Ideal accompaniments: Iced water with lime, grapefruit and feta salad, and Chopin's Nocturnes.

Genre: Contemporary, in translation

The Bone Garden by Tess Gerritsen

Reviewer: Gillian Hamer, author of The Charter (

What we thought: I’ve enjoyed a few of Tess Gerritsen’s Rizzoli & Isles detective novels, and was interested to see this stand-alone novel had a cross-genre tag which tempted me to give it a try – and I wasn’t disappointed.

Like some of my own novels (The Charter and Complicit) Gerritsen writes here both in the present and the past.

Present: Julia Hamill purchases an abandoned property, and after finding human remains in the garden, becomes involved with the history of the house through old letters discovered by the former owner. Past: 1831, Irish immigrant, Rose Connolly struggles to raise her niece Meggie after the childbirth death of her sister. A serial killer roams the streets of Boston, leaving mutilated corpses in its wake, but what connection can the murderer have to a new born infant?

I found both stories satisfying, but the period writing and characters really drew me into the historical thread, and I thought the denouement was very well plotted and all of the strings pulled together cleverly in the finale.

It’s refreshing to read a fellow crime writer who’s not afraid to break a few rules and try her hand a different genre. I think this novel will appeal not only to readers of thrillers, with Gerritsen’s usual amount of shock and gore, but also readers of historical fiction who enjoy period crime writing.

You’ll enjoy this if you like: Barbara Erskine, Susan Hill, Karin Slaughter.

Avoid if you don’t like: Serial killers and Victoriana.

Ideal accompaniments: Dublin Bay prawns, real ale and suet pudding.

Genre: Crime, historical.

The Afrika Reich by Guy Saville

Reviewer: JD Smith

What We Thought: This is probably the millionth time someone has referred to Afrika Reich and Fatherland in the same sentence, but I'll do it again. The similarities between the two start with an alternative history novel and end with two outstanding plots. I was one of the idiots who, when reading Fatherland, didn't read the jacket blurb before the actual book and got about half way through before realising something wasn't quite right, because the Germans definitely didn't win the war. That's how convincing the narrative and detail were, and that's how believable Afrika Reich is when exploring an Africa under Nazi control.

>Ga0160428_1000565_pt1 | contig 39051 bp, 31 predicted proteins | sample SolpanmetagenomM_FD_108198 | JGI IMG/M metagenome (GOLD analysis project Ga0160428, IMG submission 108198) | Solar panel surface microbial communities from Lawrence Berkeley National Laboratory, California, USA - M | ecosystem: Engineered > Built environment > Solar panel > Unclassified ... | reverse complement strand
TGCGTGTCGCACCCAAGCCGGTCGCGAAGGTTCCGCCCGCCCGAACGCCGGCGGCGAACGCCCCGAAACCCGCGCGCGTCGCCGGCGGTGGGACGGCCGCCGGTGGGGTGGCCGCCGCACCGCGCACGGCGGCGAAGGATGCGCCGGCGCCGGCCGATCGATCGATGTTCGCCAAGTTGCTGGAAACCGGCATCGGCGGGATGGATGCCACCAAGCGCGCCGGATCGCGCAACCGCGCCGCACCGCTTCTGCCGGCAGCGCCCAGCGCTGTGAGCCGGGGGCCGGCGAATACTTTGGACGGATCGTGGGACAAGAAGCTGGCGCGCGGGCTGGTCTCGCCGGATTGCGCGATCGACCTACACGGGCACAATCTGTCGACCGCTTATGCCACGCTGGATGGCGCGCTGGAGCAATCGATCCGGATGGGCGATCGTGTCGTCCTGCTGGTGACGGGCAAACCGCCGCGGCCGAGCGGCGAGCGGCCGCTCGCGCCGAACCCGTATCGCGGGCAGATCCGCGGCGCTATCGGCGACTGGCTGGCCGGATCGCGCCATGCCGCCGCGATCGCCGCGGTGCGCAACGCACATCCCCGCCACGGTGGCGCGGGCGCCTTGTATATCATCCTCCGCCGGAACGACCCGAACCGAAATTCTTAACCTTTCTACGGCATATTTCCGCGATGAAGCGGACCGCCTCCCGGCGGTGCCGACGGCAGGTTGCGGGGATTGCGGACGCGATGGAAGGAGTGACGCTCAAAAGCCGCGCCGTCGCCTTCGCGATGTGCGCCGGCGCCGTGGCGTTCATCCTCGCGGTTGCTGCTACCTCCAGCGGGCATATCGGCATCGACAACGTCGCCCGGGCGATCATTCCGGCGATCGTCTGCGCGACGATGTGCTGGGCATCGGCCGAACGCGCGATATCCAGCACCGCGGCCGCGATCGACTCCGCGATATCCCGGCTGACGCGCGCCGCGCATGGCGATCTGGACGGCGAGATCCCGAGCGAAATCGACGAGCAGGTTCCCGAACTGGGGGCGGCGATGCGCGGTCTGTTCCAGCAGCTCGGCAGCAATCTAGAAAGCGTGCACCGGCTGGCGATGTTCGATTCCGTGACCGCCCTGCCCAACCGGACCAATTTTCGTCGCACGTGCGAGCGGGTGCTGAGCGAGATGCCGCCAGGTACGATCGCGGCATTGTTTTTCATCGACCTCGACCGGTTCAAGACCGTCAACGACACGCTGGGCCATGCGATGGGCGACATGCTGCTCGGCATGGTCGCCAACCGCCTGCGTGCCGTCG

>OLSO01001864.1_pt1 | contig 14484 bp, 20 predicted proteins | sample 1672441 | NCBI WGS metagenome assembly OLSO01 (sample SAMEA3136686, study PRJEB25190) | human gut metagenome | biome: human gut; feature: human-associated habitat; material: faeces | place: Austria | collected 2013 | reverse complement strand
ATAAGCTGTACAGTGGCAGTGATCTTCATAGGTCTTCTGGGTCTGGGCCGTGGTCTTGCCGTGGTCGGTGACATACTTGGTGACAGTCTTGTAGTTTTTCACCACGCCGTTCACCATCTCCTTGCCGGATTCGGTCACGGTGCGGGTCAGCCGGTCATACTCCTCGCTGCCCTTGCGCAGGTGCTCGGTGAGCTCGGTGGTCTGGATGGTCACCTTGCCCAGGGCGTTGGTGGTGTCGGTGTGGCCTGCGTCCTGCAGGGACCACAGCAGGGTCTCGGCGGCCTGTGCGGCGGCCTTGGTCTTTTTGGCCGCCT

I had been warned before embarking on reading Saville's work that some of the scenes would make uncomfortable reading, but each one is crafted beautifully, pacey, heart-warming in places, descriptive and the violence necessary to the overall story and the situations the lead duo Cole and Whaler find themselves.

Afrika Reich also has one of the most ruthless and disturbed villains. But even here there's a softer side which is gradually unveiled to the reader, telling of a past that gives his action not an excuse, but meaning, creating an unsettling empathy.

There's a lot of depth, vast amounts of research that make it believable whilst not overwhelming the reader, a love interest, conflict, blood, death and a chase that could rival the best of them. If you like a thriller, you love this. Bloody addictive reading.

You'll enjoy this if you like: Robert Harris, turning pages quickly, WW2 themes, action.

Avoid if you dislike: Skulls, a cliffhanger, historical fiction, uncomfortable reading.

Ideal accompaniments: A stiff drink and roast beef baguette.

Genre: Historical fiction.

Friday, 16 May 2014

The Forty Rules of Love by Elif Shafak

Reviewer: Barbara Scott Emmett, author of The Land Beyond Goodbye, Don’t Look Down and the soon to be published Delirium: The Rimbaud Delusion.

What We Thought: I'm in two minds about this novel. On one hand it is a beautiful story with a timely message that needs to be heard, but on the other hand the writing sometimes lets it down.